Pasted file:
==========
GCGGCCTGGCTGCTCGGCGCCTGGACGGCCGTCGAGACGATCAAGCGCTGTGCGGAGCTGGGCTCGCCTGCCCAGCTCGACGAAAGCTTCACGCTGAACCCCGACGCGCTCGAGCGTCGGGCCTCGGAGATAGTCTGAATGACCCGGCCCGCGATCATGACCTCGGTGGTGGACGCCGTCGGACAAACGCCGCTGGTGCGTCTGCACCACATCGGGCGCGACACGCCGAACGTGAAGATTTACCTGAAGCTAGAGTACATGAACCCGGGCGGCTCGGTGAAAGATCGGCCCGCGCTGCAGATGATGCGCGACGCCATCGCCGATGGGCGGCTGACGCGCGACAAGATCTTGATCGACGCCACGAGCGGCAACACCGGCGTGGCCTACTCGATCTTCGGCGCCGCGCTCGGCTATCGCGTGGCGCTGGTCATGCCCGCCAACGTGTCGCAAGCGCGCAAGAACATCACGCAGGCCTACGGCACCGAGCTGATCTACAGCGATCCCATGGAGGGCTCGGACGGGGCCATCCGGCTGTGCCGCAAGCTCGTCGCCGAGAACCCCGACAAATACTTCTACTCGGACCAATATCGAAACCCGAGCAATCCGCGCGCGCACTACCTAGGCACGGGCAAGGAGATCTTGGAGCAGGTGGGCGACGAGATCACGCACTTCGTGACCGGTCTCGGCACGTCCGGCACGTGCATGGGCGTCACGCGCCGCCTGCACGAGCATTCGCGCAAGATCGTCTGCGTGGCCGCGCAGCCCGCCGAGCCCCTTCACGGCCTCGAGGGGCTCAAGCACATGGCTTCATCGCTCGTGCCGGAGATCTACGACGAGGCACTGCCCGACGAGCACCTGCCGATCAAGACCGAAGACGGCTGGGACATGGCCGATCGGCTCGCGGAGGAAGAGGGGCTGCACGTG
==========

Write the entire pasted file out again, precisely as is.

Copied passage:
GCGGCCTGGCTGCTCGGCGCCTGGACGGCCGTCGAGACGATCAAGCGCTGTGCGGAGCTGGGCTCGCCTGCCCAGCTCGACGAAAGCTTCACGCTGAACCCCGACGCGCTCGAGCGTCGGGCCTCGGAGATAGTCTGAATGACCCGGCCCGCGATCATGACCTCGGTGGTGGACGCCGTCGGACAAACGCCGCTGGTGCGTCTGCACCACATCGGGCGCGACACGCCGAACGTGAAGATTTACCTGAAGCTAGAGTACATGAACCCGGGCGGCTCGGTGAAAGATCGGCCCGCGCTGCAGATGATGCGCGACGCCATCGCCGATGGGCGGCTGACGCGCGACAAGATCTTGATCGACGCCACGAGCGGCAACACCGGCGTGGCCTACTCGATCTTCGGCGCCGCGCTCGGCTATCGCGTGGCGCTGGTCATGCCCGCCAACGTGTCGCAAGCGCGCAAGAACATCACGCAGGCCTACGGCACCGAGCTGATCTACAGCGATCCCATGGAGGGCTCGGACGGGGCCATCCGGCTGTGCCGCAAGCTCGTCGCCGAGAACCCCGACAAATACTTCTACTCGGACCAATATCGAAACCCGAGCAATCCGCGCGCGCACTACCTAGGCACGGGCAAGGAGATCTTGGAGCAGGTGGGCGACGAGATCACGCACTTCGTGACCGGTCTCGGCACGTCCGGCACGTGCATGGGCGTCACGCGCCGCCTGCACGAGCATTCGCGCAAGATCGTCTGCGTGGCCGCGCAGCCCGCCGAGCCCCTTCACGGCCTCGAGGGGCTCAAGCACATGGCTTCATCGCTCGTGCCGGAGATCTACGACGAGGCACTGCCCGACGAGCACCTGCCGATCAAGACCGAAGACGGCTGGGACATGGCCGATCGGCTCGCGGAGGAAGAGGGGCTGCACGTG